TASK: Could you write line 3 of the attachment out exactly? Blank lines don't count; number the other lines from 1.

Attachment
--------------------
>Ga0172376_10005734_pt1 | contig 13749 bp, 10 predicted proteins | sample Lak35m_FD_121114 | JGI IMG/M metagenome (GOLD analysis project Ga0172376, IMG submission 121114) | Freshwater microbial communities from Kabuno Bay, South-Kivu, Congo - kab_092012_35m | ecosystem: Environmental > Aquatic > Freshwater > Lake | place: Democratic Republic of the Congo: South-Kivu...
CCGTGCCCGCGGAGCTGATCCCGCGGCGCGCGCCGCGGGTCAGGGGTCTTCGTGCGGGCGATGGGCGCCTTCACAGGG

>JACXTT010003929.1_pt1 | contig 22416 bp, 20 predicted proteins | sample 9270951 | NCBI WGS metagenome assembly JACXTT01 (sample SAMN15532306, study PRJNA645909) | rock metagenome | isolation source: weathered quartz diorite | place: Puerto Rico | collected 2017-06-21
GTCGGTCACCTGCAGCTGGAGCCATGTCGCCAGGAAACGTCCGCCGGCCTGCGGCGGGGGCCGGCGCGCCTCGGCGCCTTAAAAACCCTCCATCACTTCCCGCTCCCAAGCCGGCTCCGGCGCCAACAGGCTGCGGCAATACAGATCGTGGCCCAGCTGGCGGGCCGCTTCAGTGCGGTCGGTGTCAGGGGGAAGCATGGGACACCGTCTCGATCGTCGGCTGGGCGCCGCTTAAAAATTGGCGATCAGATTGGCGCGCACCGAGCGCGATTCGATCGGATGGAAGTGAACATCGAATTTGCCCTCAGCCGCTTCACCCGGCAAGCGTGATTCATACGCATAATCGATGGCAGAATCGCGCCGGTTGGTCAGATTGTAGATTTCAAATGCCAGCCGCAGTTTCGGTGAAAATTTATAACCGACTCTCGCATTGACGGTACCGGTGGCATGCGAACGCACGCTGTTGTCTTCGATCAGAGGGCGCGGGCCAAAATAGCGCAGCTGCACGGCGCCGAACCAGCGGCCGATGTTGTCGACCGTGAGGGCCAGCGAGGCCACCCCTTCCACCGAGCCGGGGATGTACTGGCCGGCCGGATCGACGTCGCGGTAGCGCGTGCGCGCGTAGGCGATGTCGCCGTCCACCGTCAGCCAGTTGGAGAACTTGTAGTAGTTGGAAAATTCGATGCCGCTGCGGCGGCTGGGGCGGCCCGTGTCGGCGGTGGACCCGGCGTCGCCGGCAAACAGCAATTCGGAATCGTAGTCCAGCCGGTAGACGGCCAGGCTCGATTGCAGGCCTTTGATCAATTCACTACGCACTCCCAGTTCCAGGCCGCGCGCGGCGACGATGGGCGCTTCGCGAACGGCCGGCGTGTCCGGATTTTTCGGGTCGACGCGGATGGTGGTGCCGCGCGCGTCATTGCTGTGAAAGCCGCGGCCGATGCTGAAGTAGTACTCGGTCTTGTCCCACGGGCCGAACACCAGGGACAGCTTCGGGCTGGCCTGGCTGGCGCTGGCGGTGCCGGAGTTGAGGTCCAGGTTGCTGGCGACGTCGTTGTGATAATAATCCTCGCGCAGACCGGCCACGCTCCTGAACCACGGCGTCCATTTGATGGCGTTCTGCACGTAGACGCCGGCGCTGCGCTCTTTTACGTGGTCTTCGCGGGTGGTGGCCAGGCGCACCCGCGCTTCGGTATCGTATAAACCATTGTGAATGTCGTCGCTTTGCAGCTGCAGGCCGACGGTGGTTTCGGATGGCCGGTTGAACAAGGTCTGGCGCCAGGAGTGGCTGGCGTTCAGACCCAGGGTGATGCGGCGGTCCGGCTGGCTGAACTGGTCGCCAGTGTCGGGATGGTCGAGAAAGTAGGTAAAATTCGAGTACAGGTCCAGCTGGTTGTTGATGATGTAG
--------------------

>JACXTT010003929.1_pt1 | contig 22416 bp, 20 predicted proteins | sample 9270951 | NCBI WGS metagenome assembly JACXTT01 (sample SAMN15532306, study PRJNA645909) | rock metagenome | isolation source: weathered quartz diorite | place: Puerto Rico | collected 2017-06-21